“If this is what it’s going to take to make sure we have access to the kinds of players that our coaches want to coach and our schools want as part of their communities,” Ms. Ackerman said, “they’re going to do it.”
David Ridpath, a professor at Ohio University, a member of the MAC, has raised a familiar question: financing. He said colleges in his conference relied heavily on student fees to finance their athletic programs; the Big 5 conferences have expensive broadcast rights fees and their own networks.
“At the big schools, television money pays the bills,” Dr. Ridpath said. “Here, we’re talking about kids going further into debt for the football team. I’m all for benefits for athletes, but at some point these schools have to accept who they are. Ohio isn’t Ohio State, and we have to be O.K. with that.”
In a study to be published in the Journal of Sport this winter, Dr. Ridpath calculated that in 2012-13, MAC students spent on average more than $300 per semester subsidizing athletics. During a time of mounting student debt, that is nearly $2,500 over four years.
Cost of Attendance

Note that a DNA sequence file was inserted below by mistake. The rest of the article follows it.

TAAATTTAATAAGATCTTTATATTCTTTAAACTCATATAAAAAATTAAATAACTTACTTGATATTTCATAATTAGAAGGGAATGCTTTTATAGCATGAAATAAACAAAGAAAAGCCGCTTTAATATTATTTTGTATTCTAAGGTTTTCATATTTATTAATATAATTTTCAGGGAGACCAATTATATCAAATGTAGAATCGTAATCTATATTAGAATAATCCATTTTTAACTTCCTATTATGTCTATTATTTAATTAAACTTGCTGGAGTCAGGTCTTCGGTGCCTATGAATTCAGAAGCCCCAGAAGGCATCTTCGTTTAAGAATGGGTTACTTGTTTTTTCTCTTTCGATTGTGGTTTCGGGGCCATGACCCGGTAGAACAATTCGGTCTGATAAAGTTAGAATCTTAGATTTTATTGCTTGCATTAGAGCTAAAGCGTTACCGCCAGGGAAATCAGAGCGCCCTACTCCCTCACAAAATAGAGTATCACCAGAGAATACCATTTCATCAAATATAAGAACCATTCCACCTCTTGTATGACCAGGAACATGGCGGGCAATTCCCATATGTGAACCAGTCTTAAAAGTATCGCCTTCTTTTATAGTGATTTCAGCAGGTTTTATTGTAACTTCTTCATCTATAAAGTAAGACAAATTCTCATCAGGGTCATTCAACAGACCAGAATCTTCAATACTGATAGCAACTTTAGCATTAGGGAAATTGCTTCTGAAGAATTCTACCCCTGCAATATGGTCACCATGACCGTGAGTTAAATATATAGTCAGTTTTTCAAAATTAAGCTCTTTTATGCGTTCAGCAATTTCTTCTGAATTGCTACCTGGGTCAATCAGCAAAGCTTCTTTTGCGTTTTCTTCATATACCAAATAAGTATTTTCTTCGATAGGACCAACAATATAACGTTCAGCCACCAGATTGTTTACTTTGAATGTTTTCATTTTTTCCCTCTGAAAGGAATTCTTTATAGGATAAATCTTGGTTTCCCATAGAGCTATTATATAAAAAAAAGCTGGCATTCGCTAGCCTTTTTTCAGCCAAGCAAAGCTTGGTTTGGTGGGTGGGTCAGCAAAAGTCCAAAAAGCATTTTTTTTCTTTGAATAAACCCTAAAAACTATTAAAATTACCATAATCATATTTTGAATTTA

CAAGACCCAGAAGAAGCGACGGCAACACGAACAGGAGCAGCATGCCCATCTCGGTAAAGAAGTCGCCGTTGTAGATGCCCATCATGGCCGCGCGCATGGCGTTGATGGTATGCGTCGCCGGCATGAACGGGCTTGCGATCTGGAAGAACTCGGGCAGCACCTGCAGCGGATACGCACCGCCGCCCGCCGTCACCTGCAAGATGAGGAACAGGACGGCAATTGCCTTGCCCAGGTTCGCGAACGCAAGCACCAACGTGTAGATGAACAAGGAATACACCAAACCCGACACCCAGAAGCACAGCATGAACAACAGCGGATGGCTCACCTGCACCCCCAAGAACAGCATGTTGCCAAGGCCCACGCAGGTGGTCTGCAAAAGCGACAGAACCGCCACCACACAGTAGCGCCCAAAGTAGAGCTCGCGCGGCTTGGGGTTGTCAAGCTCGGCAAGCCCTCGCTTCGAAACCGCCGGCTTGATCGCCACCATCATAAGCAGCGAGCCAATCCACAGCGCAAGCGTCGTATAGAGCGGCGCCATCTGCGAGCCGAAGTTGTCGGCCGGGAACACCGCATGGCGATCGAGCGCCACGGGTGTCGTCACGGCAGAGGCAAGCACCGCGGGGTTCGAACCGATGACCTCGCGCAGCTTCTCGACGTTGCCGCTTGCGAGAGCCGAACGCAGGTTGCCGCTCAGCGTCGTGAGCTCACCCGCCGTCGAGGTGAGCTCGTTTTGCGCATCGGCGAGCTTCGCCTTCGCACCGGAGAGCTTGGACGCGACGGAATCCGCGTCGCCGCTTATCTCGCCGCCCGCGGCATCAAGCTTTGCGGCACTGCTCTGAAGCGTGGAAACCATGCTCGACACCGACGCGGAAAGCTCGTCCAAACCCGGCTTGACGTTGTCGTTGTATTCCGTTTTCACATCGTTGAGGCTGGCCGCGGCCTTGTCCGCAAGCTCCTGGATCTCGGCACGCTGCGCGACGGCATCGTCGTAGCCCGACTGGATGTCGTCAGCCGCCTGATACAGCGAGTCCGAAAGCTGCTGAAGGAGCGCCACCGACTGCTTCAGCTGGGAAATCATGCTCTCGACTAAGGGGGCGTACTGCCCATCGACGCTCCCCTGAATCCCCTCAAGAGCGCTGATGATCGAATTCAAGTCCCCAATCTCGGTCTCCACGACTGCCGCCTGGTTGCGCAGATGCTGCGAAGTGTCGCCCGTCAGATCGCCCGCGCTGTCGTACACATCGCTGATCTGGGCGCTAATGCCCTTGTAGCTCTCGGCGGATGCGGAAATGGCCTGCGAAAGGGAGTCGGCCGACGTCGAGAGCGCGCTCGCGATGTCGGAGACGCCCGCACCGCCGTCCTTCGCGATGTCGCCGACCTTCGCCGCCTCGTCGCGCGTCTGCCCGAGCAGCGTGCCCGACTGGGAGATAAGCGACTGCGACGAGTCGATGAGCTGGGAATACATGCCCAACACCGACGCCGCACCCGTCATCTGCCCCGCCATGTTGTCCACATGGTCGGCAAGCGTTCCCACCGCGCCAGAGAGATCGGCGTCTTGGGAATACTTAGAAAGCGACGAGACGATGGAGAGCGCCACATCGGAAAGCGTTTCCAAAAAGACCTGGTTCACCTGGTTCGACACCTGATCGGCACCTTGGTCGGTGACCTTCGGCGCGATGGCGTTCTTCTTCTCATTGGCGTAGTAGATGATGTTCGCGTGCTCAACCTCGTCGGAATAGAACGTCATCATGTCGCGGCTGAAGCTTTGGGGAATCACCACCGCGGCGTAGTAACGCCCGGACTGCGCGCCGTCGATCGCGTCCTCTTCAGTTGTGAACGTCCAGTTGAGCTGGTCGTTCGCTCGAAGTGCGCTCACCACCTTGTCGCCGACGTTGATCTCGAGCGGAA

The Big 5’s legislation centerpiece — cost of attendance, as it is called — is designed to bridge the gap between what is currently covered (tuition, books, housing) and common expenses, like travel home. The price tag varies among universities, ranging from a few thousand dollars to closer to $10,000 per athlete.
Administrators around the country said rising costs were always a concern. At Hawaii, Athletic Director Ben Jay told the board of regents this summer that the athletic department would have to find a new way to do business, which some interpreted as the end of the football team. But Mr. Jay said the program was too important to Hawaii, calling it a part of the university’s and the state’s identity.